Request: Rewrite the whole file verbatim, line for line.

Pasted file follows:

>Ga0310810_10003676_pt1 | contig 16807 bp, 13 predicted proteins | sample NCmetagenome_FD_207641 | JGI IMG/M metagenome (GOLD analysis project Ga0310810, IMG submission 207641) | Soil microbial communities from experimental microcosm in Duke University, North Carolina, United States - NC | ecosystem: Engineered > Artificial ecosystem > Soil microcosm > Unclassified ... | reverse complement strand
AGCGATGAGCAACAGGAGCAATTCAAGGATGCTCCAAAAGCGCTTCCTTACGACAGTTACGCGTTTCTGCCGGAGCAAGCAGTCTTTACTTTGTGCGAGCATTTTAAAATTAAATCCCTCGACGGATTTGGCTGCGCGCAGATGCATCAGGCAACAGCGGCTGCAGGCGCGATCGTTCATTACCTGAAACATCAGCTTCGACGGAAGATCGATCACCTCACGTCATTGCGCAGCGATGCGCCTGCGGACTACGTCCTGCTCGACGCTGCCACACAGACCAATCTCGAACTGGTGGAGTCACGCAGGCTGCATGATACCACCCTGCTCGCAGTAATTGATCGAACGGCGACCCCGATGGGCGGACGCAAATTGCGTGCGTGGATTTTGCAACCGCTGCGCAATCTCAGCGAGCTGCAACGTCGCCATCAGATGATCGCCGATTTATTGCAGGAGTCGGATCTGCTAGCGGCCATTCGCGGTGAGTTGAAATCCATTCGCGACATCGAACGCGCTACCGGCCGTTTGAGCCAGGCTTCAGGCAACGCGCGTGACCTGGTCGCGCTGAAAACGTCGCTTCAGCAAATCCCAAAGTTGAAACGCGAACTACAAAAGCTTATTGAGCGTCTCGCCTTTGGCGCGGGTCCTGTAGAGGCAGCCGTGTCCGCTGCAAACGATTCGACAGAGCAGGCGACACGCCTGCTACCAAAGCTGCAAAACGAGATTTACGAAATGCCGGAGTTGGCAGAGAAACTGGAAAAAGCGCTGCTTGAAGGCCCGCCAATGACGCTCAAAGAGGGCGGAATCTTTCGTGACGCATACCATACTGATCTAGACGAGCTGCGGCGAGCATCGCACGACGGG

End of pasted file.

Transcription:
>Ga0310810_10003676_pt1 | contig 16807 bp, 13 predicted proteins | sample NCmetagenome_FD_207641 | JGI IMG/M metagenome (GOLD analysis project Ga0310810, IMG submission 207641) | Soil microbial communities from experimental microcosm in Duke University, North Carolina, United States - NC | ecosystem: Engineered > Artificial ecosystem > Soil microcosm > Unclassified ... | reverse complement strand
AGCGATGAGCAACAGGAGCAATTCAAGGATGCTCCAAAAGCGCTTCCTTACGACAGTTACGCGTTTCTGCCGGAGCAAGCAGTCTTTACTTTGTGCGAGCATTTTAAAATTAAATCCCTCGACGGATTTGGCTGCGCGCAGATGCATCAGGCAACAGCGGCTGCAGGCGCGATCGTTCATTACCTGAAACATCAGCTTCGACGGAAGATCGATCACCTCACGTCATTGCGCAGCGATGCGCCTGCGGACTACGTCCTGCTCGACGCTGCCACACAGACCAATCTCGAACTGGTGGAGTCACGCAGGCTGCATGATACCACCCTGCTCGCAGTAATTGATCGAACGGCGACCCCGATGGGCGGACGCAAATTGCGTGCGTGGATTTTGCAACCGCTGCGCAATCTCAGCGAGCTGCAACGTCGCCATCAGATGATCGCCGATTTATTGCAGGAGTCGGATCTGCTAGCGGCCATTCGCGGTGAGTTGAAATCCATTCGCGACATCGAACGCGCTACCGGCCGTTTGAGCCAGGCTTCAGGCAACGCGCGTGACCTGGTCGCGCTGAAAACGTCGCTTCAGCAAATCCCAAAGTTGAAACGCGAACTACAAAAGCTTATTGAGCGTCTCGCCTTTGGCGCGGGTCCTGTAGAGGCAGCCGTGTCCGCTGCAAACGATTCGACAGAGCAGGCGACACGCCTGCTACCAAAGCTGCAAAACGAGATTTACGAAATGCCGGAGTTGGCAGAGAAACTGGAAAAAGCGCTGCTTGAAGGCCCGCCAATGACGCTCAAAGAGGGCGGAATCTTTCGTGACGCATACCATACTGATCTAGACGAGCTGCGGCGAGCATCGCACGACGGG